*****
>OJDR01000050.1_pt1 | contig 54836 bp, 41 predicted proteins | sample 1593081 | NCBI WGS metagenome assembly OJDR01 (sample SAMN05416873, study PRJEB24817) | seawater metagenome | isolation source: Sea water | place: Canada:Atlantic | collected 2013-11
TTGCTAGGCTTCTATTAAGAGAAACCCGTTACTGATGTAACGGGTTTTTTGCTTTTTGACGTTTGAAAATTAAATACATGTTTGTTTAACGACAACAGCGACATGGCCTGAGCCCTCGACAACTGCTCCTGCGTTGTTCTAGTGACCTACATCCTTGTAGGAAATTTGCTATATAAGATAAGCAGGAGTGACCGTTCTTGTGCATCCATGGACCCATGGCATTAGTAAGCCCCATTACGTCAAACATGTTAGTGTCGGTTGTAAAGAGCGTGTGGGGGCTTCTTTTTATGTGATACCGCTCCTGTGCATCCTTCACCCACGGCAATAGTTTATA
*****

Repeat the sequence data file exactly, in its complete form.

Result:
>OJDR01000050.1_pt1 | contig 54836 bp, 41 predicted proteins | sample 1593081 | NCBI WGS metagenome assembly OJDR01 (sample SAMN05416873, study PRJEB24817) | seawater metagenome | isolation source: Sea water | place: Canada:Atlantic | collected 2013-11
TTGCTAGGCTTCTATTAAGAGAAACCCGTTACTGATGTAACGGGTTTTTTGCTTTTTGACGTTTGAAAATTAAATACATGTTTGTTTAACGACAACAGCGACATGGCCTGAGCCCTCGACAACTGCTCCTGCGTTGTTCTAGTGACCTACATCCTTGTAGGAAATTTGCTATATAAGATAAGCAGGAGTGACCGTTCTTGTGCATCCATGGACCCATGGCATTAGTAAGCCCCATTACGTCAAACATGTTAGTGTCGGTTGTAAAGAGCGTGTGGGGGCTTCTTTTTATGTGATACCGCTCCTGTGCATCCTTCACCCACGGCAATAGTTTATA